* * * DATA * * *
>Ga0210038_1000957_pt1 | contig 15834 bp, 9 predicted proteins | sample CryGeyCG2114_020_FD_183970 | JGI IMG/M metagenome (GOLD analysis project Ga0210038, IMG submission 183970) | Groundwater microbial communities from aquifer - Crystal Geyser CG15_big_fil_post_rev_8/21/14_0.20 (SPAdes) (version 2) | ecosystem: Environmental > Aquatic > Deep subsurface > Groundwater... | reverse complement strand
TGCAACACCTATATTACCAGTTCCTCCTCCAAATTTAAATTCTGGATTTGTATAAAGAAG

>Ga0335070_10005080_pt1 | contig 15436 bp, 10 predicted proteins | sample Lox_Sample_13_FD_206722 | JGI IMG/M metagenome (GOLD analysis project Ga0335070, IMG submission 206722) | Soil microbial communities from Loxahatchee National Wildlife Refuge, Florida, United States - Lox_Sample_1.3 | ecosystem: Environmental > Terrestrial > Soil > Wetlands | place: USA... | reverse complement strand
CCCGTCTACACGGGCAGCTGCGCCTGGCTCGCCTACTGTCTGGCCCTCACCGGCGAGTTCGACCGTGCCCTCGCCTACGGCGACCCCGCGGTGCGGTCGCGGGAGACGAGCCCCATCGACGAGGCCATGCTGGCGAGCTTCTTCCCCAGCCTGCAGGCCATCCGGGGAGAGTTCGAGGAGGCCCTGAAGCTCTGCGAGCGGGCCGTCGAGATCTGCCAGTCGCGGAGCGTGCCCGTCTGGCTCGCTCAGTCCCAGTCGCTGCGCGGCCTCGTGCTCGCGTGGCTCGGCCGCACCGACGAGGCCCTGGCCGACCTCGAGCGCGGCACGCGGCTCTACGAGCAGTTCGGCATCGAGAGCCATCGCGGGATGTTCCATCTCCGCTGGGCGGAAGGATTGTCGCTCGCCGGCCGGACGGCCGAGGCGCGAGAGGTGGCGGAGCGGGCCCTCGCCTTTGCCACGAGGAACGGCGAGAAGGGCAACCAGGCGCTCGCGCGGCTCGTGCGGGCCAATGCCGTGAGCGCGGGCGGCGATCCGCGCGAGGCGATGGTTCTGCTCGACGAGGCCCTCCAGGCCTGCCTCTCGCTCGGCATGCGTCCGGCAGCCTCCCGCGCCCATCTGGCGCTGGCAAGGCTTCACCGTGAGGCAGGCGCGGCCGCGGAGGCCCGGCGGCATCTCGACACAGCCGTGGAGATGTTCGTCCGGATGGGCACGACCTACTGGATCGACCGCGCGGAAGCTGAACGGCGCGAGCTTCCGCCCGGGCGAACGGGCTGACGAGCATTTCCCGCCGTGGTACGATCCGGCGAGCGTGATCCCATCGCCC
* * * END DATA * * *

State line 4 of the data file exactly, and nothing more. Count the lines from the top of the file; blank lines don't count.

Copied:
CCCGTCTACACGGGCAGCTGCGCCTGGCTCGCCTACTGTCTGGCCCTCACCGGCGAGTTCGACCGTGCCCTCGCCTACGGCGACCCCGCGGTGCGGTCGCGGGAGACGAGCCCCATCGACGAGGCCATGCTGGCGAGCTTCTTCCCCAGCCTGCAGGCCATCCGGGGAGAGTTCGAGGAGGCCCTGAAGCTCTGCGAGCGGGCCGTCGAGATCTGCCAGTCGCGGAGCGTGCCCGTCTGGCTCGCTCAGTCCCAGTCGCTGCGCGGCCTCGTGCTCGCGTGGCTCGGCCGCACCGACGAGGCCCTGGCCGACCTCGAGCGCGGCACGCGGCTCTACGAGCAGTTCGGCATCGAGAGCCATCGCGGGATGTTCCATCTCCGCTGGGCGGAAGGATTGTCGCTCGCCGGCCGGACGGCCGAGGCGCGAGAGGTGGCGGAGCGGGCCCTCGCCTTTGCCACGAGGAACGGCGAGAAGGGCAACCAGGCGCTCGCGCGGCTCGTGCGGGCCAATGCCGTGAGCGCGGGCGGCGATCCGCGCGAGGCGATGGTTCTGCTCGACGAGGCCCTCCAGGCCTGCCTCTCGCTCGGCATGCGTCCGGCAGCCTCCCGCGCCCATCTGGCGCTGGCAAGGCTTCACCGTGAGGCAGGCGCGGCCGCGGAGGCCCGGCGGCATCTCGACACAGCCGTGGAGATGTTCGTCCGGATGGGCACGACCTACTGGATCGACCGCGCGGAAGCTGAACGGCGCGAGCTTCCGCCCGGGCGAACGGGCTGACGAGCATTTCCCGCCGTGGTACGATCCGGCGAGCGTGATCCCATCGCCC